May 29 (Reuters) – Gold prices hovered near two-month lows in holiday-thinned trading on Monday as the US debt ceiling agreement eased investor worries, while chances of the Federal Reserve raising rates dampened the demand for bullion.
Spot gold was mostly unchanged at USD 1,946.28 per ounce by 9:51 a.m. EDT (1351 GMT), while US gold futures inched up 0.1% to USD 1,945.50.
The news from Washington of a debt deal, which still must pass through Congress, came on a low-volume day with the United States and parts of Europe, including Britain, on holiday.
“Until a couple of days ago, a majority of investors were betting that the Federal Reserve was remaining steady with rates and would not raise them in the coming month,” said Carlo Alberto De Casa, external analyst at Kinesis Money.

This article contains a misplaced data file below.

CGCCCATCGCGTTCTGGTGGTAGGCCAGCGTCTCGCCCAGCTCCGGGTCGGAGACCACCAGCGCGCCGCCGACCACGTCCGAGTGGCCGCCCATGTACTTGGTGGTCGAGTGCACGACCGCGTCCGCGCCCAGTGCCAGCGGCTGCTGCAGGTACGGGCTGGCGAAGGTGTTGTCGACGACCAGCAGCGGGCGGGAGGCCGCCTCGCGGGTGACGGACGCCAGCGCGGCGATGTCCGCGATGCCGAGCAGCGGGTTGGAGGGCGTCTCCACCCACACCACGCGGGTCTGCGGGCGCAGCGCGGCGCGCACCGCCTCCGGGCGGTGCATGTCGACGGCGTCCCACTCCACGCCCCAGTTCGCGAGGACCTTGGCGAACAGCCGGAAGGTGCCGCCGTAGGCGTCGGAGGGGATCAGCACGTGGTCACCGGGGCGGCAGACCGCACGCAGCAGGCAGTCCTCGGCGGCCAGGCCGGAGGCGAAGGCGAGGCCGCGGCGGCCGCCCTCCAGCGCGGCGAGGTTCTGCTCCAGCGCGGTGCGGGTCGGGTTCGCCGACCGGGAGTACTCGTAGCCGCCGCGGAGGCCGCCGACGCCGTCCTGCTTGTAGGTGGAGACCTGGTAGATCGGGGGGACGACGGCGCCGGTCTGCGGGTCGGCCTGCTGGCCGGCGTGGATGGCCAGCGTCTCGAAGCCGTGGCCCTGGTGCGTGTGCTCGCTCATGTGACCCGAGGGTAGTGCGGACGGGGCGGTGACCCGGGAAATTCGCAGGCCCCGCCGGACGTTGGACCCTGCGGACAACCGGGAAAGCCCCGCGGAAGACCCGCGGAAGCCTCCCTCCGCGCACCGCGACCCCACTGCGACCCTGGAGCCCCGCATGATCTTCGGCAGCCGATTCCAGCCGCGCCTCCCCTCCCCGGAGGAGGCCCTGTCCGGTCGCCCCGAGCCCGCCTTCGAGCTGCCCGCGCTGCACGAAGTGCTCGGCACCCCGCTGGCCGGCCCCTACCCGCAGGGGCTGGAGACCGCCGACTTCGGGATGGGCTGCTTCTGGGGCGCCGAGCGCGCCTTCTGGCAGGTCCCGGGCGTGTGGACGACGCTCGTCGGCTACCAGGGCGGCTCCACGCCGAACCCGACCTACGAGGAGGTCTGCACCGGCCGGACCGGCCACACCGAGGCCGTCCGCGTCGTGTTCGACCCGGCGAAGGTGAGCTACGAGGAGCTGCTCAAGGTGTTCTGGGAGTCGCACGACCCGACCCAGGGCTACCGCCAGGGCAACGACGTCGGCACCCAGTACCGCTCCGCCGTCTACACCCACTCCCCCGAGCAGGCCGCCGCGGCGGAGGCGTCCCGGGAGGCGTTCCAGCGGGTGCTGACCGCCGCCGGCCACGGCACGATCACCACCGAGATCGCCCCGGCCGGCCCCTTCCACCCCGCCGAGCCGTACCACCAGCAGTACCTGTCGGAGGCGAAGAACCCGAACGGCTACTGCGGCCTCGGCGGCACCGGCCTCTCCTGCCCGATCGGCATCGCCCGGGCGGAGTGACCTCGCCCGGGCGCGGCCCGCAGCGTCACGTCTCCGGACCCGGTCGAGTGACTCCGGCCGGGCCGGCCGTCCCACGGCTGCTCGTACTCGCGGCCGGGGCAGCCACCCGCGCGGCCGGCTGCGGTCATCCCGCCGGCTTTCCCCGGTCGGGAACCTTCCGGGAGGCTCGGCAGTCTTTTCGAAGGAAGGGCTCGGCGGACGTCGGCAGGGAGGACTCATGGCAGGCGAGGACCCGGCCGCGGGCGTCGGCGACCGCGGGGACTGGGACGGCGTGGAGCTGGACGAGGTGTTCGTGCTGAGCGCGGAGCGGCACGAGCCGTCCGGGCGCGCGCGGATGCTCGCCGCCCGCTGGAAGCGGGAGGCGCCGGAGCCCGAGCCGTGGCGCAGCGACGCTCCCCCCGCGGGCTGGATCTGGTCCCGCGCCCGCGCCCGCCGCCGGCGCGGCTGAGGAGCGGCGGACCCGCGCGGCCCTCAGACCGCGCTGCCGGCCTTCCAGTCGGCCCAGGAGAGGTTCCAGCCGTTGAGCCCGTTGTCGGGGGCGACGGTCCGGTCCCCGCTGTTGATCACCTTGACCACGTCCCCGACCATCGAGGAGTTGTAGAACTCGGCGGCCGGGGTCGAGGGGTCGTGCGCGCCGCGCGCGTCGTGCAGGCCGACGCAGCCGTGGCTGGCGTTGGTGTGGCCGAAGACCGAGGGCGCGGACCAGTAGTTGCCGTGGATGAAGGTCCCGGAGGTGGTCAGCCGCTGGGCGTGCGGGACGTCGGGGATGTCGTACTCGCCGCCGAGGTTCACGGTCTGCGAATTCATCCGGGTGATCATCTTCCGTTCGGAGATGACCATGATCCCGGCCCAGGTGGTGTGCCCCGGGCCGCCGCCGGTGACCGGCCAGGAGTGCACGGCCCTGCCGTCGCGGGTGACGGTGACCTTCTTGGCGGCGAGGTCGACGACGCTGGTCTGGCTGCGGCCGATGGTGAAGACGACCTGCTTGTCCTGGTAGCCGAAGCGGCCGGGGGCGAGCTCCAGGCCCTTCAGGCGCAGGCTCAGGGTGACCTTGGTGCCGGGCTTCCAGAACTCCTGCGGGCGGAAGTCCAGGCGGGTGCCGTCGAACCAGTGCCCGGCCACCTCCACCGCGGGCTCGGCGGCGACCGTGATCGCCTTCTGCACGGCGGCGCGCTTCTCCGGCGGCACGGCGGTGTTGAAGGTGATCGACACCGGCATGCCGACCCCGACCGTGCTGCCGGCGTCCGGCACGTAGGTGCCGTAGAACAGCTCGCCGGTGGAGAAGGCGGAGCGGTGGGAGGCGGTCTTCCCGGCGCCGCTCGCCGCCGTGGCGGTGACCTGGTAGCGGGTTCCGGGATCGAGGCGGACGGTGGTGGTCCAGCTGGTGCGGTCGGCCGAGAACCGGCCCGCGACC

Last week’s economic data changed that view, with the Fed now expected to raise rates at its June 13-14 meeting. Fed Fund futures showed a 59.4% chance of a 25-basis-points increase, with rates peaking in July at 5.318%.
“With a possible June rate hike by the Fed still in play, it is the greenback and US treasury yields which continue to prosper,” said Tim Waterer, chief market analyst at KCM Trade, in a note.
Gold, which offers no yield of its own, tends to fall out of favor with investors when interest rates rise.
The dollar index was near its two-month peak, weighing on gold prices. A stronger dollar makes bullion more expensive for holders of other currencies.
“As long as we remain above USD 1,900, I don’t see too much risk of further decline,” De Casa said, adding there could be a small margin for a decline.
Spot silver fell 0.5% to USD 23.20 per ounce, platinum was up 0.4% to USD 1,026.59, and palladium was mostly flat at USD 1,423.17.
(Reporting by Seher Dareen in Bengaluru; Additional reporting by Kavya Guduru; Editing by Sohini Goswami and Andrea Ricci)